The Story Of My Life | Teen Ink

The Story Of My Life

July 17, 2018
By padfoot_333 BRONZE, New York, New York
padfoot_333 BRONZE, New York, New York
4 articles 0 photos 0 comments

As a child I often had a lot of sleepless nights. My mind was like an ocean. An ocean of words that were never spoken, thoughts that were too deep for me to speak – an ocean of who I truly was. These thoughts would crash in big waves around my mind, and speaking honestly – they scared mea lot. So evidently, they would keep me awake at night. Pestering me. Bugging me. Making me think. Causing all these ripples and tides inside my head. It was as if some monstrous form of anxiety had crept into my mind. Waiting to turn one innocent thought into a huge predicament…
This anxiety monster first appeared after meeting my childhood bully for the first time. It was as if it was her duty to make my life and my friend’s like her own twisted game. Even when we used to sit quietly shewould seek us out. Her victory was predetermined – she would always find a way to make me feel bad. My friend. She was strong. Growing up with an older sister was apparently hard, so she would always manage to bat of her insults. But me I wasn’t strong. I grew up by myself, no one was there to insult me or to make me stronger – I wasn’t used to this form of verbal torture. Shewould feed off me like a vulture searching for pray, leaving animated and buzzing, as I feel drained and tense.She was my bully, sure, but really, she was more like my parasite. But one day my friend left. And that was the day it all went down hill.
There used to be a discarded playhouse that stood skeletal at the end of the playground. It was not the beauty that many teachers remembered. The timeworn house seemed to have collapsed inwards on itself- the roof sagged and the roof tiles stuck up in places like wonky teeth. Stripped of the splendour, it would wither under gravity, dying gradually. Our teachers would tell us about the times when that house would stand grandly and proudly. But now the rain had beaten down mercilessly – wearing it down bit by bit. The house tried as long as it could to but it was hanging by splinters – the wood had been decaying on the inside for so long but no one had realised till it finally fell apart. The house had tried to remain strong but had been slowly been disintegrating – no one noticing, until it finally showed its true colours. When I was a child, the playhouse was a monotonous monochrome of grey instead of the former glory it used to be. The array of colour that was once visible had now been drained. The teachers made the mistake of looking at it superficially – they hadn’t noticed the rotting on the inside slowly deteriorating – all they saw was a vibrant and vivid playhouse. The once brilliant hues of cherry scarlet would pop out and every blue, that was a neither dark or light but a bright royal colour, was gone. Unrecognisable. But one day someone decided to help this house – to restore it’s previous ambience. And slowly teachers started to recognise the beautiful playhouse that it used to be.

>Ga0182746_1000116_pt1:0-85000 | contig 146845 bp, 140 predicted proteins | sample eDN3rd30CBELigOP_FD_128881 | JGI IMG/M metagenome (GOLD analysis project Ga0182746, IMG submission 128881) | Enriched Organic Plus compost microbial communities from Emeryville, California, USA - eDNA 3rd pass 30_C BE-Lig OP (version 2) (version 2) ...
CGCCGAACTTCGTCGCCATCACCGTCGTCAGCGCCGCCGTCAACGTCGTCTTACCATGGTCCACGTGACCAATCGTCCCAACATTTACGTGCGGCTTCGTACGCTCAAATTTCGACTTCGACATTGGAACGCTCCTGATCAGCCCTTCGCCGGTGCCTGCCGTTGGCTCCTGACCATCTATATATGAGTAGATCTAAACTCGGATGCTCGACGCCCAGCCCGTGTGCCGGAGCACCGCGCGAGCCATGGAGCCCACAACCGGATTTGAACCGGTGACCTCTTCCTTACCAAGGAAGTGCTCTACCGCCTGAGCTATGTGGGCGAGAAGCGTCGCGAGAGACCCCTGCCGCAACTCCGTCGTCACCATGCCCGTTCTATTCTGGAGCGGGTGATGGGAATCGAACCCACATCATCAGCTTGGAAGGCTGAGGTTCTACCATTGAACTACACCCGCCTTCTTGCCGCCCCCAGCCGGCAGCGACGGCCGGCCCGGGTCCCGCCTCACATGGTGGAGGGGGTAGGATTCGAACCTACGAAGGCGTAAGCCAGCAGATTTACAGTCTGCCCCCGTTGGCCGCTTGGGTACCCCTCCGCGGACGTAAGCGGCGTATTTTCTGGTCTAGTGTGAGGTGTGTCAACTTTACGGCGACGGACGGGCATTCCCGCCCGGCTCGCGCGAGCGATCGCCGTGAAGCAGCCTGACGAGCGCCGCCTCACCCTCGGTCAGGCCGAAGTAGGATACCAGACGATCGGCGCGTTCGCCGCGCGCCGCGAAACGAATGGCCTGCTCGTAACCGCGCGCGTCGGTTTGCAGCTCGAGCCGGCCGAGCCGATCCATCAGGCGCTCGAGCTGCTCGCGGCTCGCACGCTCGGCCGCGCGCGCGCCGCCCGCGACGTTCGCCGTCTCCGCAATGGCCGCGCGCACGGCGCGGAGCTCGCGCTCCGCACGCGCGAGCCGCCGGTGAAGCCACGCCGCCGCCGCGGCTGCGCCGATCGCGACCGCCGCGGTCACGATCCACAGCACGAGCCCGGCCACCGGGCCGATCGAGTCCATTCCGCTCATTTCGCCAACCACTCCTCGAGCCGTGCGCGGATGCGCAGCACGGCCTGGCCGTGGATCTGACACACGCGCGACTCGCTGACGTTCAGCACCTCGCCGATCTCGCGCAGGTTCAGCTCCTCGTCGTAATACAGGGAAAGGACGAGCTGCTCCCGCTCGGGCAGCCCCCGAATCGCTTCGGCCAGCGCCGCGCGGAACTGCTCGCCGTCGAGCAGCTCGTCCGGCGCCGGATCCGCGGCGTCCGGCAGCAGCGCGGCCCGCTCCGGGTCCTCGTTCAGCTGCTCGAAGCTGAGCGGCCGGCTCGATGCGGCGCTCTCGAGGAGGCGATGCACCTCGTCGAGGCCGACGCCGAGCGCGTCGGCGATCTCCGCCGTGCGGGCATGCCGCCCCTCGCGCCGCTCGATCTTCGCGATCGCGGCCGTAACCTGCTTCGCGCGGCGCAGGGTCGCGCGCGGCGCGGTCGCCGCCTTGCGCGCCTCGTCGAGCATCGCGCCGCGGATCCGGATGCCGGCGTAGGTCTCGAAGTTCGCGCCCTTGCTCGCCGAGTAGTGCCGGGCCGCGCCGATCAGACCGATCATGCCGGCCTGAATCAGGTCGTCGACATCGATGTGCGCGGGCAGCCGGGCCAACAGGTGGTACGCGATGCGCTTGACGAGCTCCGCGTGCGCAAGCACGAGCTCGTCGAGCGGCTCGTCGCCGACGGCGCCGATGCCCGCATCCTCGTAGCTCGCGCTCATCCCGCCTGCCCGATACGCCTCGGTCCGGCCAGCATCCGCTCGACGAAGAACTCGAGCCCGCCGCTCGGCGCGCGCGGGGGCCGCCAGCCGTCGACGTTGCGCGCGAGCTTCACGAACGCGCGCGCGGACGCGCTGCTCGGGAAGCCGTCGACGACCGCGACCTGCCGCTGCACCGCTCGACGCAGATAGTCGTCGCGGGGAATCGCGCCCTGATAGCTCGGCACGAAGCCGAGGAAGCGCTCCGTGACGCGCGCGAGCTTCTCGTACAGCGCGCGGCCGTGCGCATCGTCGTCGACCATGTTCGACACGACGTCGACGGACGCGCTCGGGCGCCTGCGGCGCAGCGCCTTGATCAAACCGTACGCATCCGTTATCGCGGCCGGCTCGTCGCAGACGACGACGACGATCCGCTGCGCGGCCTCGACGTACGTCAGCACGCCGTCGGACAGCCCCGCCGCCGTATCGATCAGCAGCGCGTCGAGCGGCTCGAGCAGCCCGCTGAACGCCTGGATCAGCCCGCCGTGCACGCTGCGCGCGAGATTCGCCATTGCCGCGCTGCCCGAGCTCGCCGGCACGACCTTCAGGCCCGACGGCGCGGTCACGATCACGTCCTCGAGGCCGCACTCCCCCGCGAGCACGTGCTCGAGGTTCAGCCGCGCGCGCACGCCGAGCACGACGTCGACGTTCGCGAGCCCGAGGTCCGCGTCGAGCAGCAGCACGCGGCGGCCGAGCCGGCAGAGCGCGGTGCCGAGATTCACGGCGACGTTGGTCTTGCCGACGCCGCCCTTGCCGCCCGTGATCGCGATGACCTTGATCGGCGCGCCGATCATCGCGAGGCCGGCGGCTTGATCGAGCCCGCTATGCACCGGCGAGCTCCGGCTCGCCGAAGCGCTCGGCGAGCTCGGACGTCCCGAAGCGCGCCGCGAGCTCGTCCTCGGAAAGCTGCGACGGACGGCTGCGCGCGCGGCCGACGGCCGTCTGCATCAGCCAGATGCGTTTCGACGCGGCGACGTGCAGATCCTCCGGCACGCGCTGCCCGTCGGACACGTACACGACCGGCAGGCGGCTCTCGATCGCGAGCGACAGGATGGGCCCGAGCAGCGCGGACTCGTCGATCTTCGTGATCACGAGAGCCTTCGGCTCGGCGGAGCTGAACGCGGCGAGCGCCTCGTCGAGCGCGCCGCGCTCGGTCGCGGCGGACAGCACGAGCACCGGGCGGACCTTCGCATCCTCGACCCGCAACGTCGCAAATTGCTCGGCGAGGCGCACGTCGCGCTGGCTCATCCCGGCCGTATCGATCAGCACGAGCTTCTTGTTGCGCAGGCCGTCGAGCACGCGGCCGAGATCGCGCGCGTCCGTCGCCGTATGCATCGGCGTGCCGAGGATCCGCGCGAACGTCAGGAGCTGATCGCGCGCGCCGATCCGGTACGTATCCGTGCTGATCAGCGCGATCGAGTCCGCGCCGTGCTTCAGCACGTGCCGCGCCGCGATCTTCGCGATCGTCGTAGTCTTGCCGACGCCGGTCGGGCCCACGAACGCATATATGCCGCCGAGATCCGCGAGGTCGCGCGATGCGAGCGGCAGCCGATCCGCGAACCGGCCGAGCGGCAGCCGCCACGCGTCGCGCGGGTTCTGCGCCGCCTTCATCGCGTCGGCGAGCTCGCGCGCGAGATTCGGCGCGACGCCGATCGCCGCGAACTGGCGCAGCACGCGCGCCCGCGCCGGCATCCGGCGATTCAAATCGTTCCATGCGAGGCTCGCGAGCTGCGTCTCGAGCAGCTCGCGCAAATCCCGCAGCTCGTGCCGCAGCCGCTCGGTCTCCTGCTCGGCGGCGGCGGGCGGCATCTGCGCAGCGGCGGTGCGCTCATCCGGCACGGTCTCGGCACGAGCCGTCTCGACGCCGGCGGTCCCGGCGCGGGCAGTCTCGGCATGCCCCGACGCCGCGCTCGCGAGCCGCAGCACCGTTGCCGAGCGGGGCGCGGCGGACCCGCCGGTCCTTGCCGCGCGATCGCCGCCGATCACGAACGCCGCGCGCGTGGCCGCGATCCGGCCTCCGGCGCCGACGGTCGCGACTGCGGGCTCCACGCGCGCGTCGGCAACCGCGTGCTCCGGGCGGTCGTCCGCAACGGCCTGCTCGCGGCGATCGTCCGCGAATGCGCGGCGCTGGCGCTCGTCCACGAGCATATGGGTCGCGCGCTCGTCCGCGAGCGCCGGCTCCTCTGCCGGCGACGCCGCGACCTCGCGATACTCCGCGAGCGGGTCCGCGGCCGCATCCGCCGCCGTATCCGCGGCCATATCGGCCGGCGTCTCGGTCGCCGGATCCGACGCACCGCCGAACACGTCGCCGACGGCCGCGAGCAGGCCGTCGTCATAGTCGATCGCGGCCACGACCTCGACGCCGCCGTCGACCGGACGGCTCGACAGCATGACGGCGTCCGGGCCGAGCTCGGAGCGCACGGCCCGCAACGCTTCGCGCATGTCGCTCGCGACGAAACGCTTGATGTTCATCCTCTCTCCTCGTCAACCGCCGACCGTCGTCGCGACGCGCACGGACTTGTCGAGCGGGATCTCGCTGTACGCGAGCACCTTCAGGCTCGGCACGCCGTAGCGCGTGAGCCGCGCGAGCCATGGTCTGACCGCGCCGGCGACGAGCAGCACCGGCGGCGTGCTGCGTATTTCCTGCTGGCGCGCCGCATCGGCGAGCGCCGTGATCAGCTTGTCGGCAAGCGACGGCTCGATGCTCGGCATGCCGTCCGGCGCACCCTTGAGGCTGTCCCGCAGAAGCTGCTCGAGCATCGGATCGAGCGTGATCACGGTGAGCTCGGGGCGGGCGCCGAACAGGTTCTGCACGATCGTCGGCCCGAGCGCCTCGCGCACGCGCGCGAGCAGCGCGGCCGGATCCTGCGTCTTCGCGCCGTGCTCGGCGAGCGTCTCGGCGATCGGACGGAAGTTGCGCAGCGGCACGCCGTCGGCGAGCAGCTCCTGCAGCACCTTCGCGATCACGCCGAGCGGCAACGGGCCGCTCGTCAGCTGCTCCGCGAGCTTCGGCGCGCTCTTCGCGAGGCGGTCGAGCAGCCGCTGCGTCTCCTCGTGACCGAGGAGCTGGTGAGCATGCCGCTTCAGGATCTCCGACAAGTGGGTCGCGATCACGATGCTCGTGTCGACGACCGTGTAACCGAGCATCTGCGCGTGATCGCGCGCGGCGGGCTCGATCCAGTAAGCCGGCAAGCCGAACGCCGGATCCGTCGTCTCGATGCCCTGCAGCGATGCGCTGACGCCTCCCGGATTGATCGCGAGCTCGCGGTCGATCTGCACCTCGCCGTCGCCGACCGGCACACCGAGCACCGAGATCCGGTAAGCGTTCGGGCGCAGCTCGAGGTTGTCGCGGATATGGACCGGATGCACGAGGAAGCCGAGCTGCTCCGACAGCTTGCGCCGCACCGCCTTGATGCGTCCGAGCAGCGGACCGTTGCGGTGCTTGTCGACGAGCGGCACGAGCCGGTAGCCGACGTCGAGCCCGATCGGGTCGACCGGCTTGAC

Coincidently, awhile after my friend had left, some new friends came and helped me defeat her. And gradually helped me to become the former girl I was - restored to my former glory - like the playhouse. Of course, I guess I never really healed. There are certain scars that never close. Even at the age of thirteen after I left my childhood bully, she would be there at night, telling me how worthless I was.
-       You’re worthless
-       NO
-       please
And I guess that’s how most of my nights growing up as a teenager was. An endless night of worries. Replaying my personal crash stories on a loop. It was like being in an ocean of darkness and not knowing how to swim. But eventually, it stopped. And I don’t think about heras much as I used to. Because after a while you forget about the girl who used to tease you…
Well at least I try to forget about that girl.

The author's comments:

This is a autobiography of a tiny chapter in my life. Depressing yet true. But I hope you enjoy - and I hope none of you have to relate....

Similar Articles


This article has 0 comments.